At first we thought it was awesome, then we thought it was ridiculous, and now we’re pretty much settled on “ridiculawesome”.
Bitdrones is a prototype of a human-computer interaction that uses tiny quadcopters as pixels in a 3D immersive display. That’s the super-cool part. “PixelDrones” have an LED on top. “ShapeDrones” have a gauzy cage that get illuminated by color LEDs, making them into life-size color voxels. (Cool!) Finally, a “DisplayDrone” has a touchscreen mounted to it. A computer tracks each drone’s location in the room, and they work together to create a walk-in 3D “display”. So far, so awesome.
It gets even better. Because the program that commands the drones knows where each drone is, it can tell when you’ve moved a drone around in space. That’s extremely cool, and opens up the platform to new interactions. And the DisplayDrone is like a tiny flying cellphone, so you can chat hands-free with your friends who hover around your room. Check out the video embedded below the break.
On the other hand, for a human-computer interface, we have to say that the examples they picked just aren’t a good fit. For instance, have a look in the video where the drones are used to represent files in a directory (42 seconds in). Either there are only three files in the directory, or they ran out of drones. And rotating through the three is a bit slow because the physical drones have to fly to new locations to select a file. We’re thinking of that directory with 200 photos that we just downloaded from our camera.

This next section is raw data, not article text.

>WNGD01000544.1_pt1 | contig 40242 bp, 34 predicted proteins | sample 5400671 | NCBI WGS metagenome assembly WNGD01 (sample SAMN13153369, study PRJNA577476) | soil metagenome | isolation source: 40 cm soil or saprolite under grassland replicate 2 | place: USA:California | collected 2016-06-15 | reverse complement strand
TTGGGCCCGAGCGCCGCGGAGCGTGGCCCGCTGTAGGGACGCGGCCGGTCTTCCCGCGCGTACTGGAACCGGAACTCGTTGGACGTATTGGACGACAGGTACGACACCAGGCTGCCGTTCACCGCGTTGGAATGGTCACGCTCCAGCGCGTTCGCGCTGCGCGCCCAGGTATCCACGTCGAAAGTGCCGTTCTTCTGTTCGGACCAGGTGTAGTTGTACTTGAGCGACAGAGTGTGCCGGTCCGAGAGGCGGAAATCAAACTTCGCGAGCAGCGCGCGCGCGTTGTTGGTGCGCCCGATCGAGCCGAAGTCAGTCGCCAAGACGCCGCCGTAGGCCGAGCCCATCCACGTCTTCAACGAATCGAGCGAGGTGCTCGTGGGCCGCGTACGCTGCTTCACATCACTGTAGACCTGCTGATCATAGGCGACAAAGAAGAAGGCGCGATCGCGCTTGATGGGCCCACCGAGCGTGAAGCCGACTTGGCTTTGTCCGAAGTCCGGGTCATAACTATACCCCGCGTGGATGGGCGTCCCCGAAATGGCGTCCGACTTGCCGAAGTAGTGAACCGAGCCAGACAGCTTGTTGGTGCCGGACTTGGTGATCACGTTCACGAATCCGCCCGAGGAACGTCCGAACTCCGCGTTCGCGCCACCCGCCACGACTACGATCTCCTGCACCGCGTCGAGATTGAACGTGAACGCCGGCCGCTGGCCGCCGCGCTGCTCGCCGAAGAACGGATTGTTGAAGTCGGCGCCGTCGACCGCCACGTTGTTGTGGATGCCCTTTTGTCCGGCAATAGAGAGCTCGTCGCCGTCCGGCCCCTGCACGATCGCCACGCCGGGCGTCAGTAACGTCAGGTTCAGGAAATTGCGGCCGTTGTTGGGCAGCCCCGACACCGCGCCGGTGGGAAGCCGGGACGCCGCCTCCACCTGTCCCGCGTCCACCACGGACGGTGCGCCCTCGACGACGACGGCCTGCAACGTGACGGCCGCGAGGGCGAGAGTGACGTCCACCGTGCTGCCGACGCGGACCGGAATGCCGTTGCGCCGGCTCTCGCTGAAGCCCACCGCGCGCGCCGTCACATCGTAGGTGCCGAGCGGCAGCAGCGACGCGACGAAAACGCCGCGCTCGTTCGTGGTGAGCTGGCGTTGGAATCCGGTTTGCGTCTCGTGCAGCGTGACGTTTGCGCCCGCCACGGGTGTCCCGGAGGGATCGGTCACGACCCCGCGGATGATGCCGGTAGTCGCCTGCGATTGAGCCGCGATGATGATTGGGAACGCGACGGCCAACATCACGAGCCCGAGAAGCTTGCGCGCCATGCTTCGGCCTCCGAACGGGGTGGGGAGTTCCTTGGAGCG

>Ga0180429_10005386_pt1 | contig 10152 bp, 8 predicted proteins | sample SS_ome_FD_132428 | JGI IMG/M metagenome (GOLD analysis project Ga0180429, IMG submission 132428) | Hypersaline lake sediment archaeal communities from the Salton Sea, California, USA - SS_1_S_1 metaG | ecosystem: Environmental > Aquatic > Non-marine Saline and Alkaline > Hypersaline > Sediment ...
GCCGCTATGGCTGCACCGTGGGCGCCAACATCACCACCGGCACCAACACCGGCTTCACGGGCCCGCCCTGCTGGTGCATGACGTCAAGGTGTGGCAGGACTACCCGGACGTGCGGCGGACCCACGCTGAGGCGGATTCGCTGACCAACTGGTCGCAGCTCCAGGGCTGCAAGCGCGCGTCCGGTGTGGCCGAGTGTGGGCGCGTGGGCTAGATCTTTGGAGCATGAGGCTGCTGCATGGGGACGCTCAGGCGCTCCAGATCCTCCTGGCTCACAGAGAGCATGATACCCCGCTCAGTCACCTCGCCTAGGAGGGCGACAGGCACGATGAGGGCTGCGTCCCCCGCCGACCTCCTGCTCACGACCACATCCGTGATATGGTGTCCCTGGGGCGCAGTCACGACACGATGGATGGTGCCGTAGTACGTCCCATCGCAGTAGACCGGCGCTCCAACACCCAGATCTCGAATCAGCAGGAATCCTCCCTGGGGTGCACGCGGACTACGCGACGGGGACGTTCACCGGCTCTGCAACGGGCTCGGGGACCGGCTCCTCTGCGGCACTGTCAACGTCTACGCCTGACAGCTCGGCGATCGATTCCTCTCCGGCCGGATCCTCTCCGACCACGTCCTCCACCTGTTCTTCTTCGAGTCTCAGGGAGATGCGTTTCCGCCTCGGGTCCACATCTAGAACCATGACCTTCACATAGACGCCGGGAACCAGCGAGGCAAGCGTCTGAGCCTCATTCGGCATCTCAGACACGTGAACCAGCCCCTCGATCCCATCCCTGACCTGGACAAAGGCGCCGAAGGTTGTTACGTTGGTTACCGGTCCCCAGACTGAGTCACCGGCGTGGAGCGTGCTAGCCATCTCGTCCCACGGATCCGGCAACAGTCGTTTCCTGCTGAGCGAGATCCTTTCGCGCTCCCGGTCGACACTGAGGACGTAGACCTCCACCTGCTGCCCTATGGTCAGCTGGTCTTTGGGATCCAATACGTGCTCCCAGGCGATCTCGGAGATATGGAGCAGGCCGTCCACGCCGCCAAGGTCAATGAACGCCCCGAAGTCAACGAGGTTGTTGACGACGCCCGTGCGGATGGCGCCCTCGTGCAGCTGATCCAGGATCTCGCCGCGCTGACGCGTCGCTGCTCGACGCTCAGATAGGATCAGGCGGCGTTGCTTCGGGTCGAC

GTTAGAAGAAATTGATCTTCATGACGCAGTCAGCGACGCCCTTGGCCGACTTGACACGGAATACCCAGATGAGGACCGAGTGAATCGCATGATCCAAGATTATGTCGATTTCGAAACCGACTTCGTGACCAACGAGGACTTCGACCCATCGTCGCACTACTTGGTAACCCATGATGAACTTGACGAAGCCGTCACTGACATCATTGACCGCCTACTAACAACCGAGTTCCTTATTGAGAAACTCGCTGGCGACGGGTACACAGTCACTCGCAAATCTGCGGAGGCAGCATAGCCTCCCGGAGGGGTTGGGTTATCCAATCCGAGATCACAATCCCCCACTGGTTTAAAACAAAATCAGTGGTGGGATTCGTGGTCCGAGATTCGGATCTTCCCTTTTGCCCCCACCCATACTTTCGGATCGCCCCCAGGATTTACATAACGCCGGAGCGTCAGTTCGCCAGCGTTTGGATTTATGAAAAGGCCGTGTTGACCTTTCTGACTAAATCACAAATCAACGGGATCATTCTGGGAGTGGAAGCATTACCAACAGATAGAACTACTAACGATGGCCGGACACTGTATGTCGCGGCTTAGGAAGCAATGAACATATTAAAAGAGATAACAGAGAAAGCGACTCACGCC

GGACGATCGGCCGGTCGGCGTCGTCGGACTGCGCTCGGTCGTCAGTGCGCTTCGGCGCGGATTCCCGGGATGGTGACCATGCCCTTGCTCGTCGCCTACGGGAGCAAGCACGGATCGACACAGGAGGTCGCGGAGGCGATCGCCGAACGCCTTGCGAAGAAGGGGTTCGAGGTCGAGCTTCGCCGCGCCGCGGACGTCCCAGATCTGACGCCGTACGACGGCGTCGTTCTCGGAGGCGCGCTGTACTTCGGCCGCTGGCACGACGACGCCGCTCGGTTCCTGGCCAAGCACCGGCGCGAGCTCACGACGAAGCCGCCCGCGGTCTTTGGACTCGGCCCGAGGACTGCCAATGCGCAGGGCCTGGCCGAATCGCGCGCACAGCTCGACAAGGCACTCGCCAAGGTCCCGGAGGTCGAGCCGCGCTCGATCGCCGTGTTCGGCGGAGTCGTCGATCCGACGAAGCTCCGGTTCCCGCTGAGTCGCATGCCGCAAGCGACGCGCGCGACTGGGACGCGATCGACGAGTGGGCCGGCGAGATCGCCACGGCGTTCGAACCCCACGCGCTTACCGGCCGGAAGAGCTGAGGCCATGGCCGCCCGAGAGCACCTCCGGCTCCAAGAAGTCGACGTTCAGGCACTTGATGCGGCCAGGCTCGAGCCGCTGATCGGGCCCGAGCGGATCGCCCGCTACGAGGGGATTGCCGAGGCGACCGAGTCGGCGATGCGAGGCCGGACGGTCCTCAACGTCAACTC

The section of the video where they use the three ShapeDrones to stand in for a 3D physical model (52 seconds in) is awesome again. The user positions the drones in space, and they hover there and presumably this moves around some part of a 3D model in a computer somewhere. We love it. But again they run into the difference between virtual and real; three voxels, even if they are very elegant and in RGB color, isn’t enough for any serious modeling. Even a modest real-world project is going to take a fleet of these things, which would be fantastic but incredibly expensive.
Finally, epitomizing the simultaneous awesome and head-scratching of this project, they translate the pinch gesture (to enlarge or shrink an image) from the touchscreen to the real world (1:52 into the video). That’s super cool in principle, and we love the movement. But in the video, the demo guy nearly gets hit on the shoulder by the third pixel shrinking inwards toward the other two. We’re imagining a user with long hair and a model with many more copters. The horror!
In the end, using an interaction design term, the virtual and physical worlds have different affordances, and that’s a physical fact that the project either tries to blur or ignore. Quadcopters aren’t pixels: you can’t have a million of them, and even if you could they’re slow to reconfigure and harder to manipulate. That said, something beautiful has been designed here, and we’re absolutely sure that there’s an application out there that fits it.
So, for navigating files, we’ll stick with the mouse. But we totally want a room full of flying RGB cubes!